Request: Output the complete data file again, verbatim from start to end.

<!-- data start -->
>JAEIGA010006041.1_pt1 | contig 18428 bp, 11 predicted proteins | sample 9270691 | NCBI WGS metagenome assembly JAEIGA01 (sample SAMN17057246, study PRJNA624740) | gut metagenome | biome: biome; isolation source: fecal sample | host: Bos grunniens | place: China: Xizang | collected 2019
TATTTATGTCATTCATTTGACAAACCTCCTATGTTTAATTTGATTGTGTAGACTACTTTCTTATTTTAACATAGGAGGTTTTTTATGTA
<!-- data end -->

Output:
>JAEIGA010006041.1_pt1 | contig 18428 bp, 11 predicted proteins | sample 9270691 | NCBI WGS metagenome assembly JAEIGA01 (sample SAMN17057246, study PRJNA624740) | gut metagenome | biome: biome; isolation source: fecal sample | host: Bos grunniens | place: China: Xizang | collected 2019
TATTTATGTCATTCATTTGACAAACCTCCTATGTTTAATTTGATTGTGTAGACTACTTTCTTATTTTAACATAGGAGGTTTTTTATGTA